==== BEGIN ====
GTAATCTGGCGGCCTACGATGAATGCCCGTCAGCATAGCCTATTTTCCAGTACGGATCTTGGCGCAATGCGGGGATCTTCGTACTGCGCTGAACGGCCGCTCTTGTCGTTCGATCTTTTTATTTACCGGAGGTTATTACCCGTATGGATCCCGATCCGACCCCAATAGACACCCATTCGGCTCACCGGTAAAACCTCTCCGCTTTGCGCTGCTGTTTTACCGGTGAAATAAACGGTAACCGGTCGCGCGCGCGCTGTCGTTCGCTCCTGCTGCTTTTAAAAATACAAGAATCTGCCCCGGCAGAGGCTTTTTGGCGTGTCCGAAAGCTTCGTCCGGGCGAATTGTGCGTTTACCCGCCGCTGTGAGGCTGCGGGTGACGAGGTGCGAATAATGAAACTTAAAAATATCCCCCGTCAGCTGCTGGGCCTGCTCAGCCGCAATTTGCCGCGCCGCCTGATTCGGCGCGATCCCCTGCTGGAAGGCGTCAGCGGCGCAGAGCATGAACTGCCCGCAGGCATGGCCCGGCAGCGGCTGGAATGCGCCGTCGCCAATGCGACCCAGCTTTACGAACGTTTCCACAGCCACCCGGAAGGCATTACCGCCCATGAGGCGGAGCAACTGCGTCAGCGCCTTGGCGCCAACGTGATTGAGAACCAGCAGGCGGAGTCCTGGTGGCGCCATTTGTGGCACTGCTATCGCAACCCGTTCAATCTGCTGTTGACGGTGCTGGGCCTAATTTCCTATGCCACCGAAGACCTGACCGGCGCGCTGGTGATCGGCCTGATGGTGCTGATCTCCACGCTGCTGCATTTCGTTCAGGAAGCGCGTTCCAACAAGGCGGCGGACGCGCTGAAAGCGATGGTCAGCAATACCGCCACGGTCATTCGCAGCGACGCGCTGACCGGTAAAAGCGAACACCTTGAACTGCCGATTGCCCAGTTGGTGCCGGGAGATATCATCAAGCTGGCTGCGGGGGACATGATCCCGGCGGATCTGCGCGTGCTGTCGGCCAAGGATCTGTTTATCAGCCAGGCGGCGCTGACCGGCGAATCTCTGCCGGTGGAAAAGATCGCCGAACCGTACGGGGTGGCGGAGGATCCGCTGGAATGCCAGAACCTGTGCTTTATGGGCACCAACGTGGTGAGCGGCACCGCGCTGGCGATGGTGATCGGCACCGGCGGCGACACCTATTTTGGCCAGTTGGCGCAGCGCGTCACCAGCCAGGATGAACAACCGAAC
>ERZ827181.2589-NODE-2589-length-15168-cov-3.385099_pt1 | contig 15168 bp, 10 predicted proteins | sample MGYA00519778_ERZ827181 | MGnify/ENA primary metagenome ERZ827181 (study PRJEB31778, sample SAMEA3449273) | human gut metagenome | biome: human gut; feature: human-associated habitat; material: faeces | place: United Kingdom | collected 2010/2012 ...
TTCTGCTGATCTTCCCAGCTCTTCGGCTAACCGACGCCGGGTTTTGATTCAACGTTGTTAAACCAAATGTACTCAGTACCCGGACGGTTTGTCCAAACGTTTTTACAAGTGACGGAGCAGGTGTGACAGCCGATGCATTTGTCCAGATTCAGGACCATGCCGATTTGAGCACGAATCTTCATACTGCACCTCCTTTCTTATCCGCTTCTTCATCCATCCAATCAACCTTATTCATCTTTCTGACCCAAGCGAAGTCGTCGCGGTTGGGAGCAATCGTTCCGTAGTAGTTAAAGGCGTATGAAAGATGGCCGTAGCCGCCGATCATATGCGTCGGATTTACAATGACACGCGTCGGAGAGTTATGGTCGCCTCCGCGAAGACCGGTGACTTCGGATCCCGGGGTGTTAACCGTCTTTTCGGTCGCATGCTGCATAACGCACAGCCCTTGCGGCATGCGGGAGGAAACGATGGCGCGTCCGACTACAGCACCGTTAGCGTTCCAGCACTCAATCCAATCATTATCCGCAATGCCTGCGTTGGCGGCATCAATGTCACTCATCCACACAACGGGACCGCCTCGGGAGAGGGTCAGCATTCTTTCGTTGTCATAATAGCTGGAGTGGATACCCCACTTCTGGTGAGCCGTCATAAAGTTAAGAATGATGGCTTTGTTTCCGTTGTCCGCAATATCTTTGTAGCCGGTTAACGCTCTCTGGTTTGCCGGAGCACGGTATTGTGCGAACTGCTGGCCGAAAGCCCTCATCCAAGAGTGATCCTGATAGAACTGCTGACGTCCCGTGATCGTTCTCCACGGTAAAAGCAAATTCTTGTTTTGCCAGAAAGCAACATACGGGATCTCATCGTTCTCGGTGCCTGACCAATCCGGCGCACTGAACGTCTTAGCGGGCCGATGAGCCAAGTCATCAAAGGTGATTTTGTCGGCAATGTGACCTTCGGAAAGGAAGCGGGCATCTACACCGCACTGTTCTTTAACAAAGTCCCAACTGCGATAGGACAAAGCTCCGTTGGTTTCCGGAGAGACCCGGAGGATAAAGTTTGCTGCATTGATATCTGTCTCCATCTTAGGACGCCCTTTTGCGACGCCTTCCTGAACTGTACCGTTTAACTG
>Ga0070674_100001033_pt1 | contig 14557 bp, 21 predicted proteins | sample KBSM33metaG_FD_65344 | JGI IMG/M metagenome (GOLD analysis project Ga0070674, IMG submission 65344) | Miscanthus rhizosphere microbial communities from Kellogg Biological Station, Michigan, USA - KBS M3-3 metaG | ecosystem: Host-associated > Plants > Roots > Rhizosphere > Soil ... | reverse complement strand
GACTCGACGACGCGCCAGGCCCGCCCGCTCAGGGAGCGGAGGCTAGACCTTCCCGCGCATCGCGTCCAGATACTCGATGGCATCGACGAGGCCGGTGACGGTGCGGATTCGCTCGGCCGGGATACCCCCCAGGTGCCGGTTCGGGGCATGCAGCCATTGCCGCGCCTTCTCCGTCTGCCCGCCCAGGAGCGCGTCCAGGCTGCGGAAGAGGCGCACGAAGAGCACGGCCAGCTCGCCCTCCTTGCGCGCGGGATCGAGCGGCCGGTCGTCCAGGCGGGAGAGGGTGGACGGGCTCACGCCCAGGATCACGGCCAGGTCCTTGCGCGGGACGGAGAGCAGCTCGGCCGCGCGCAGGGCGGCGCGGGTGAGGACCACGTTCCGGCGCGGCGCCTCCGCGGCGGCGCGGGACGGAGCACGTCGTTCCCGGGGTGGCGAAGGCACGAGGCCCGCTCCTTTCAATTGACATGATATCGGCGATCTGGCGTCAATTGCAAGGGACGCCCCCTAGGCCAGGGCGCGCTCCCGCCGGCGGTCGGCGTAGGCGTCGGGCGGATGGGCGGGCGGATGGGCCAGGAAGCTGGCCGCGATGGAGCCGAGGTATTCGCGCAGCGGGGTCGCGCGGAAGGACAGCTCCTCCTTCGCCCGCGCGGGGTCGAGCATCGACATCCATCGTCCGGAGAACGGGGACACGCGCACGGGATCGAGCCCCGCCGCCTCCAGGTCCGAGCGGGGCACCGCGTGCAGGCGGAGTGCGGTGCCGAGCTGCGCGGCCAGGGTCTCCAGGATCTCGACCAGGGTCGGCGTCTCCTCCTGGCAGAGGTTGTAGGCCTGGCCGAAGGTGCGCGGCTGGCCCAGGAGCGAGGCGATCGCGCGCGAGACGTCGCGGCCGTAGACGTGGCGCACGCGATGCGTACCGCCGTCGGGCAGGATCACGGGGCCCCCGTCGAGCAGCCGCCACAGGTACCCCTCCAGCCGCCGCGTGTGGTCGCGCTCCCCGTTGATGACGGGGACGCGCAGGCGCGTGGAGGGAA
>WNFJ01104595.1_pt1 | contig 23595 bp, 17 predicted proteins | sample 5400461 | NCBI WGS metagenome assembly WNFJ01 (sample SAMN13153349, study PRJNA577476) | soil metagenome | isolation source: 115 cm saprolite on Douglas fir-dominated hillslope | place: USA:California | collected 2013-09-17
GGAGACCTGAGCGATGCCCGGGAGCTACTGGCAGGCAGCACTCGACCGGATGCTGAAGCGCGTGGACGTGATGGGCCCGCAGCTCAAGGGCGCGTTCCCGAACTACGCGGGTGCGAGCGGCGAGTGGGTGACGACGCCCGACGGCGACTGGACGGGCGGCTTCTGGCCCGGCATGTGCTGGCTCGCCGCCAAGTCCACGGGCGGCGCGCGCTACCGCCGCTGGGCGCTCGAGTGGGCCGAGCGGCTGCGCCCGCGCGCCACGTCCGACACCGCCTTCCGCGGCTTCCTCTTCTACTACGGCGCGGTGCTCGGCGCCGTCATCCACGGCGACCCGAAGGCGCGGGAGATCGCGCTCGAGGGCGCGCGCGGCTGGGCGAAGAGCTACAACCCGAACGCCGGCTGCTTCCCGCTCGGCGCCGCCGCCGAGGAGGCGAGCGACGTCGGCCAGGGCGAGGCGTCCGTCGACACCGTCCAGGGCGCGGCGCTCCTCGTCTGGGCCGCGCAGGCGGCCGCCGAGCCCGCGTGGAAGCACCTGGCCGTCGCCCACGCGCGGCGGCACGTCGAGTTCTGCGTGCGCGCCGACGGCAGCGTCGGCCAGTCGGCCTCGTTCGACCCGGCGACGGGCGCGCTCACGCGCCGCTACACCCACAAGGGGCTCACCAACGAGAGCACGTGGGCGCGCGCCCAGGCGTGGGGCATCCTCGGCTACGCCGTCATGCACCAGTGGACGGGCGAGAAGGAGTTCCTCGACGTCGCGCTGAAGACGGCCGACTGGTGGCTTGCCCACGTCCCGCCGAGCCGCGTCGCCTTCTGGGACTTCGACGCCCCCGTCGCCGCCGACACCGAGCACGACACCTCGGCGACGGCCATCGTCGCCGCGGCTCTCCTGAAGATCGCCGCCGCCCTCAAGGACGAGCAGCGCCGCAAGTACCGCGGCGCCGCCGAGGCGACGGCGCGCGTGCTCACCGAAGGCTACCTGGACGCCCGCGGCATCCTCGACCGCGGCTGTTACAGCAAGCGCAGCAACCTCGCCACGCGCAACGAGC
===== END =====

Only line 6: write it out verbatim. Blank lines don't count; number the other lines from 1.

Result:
>WNFJ01104595.1_pt1 | contig 23595 bp, 17 predicted proteins | sample 5400461 | NCBI WGS metagenome assembly WNFJ01 (sample SAMN13153349, study PRJNA577476) | soil metagenome | isolation source: 115 cm saprolite on Douglas fir-dominated hillslope | place: USA:California | collected 2013-09-17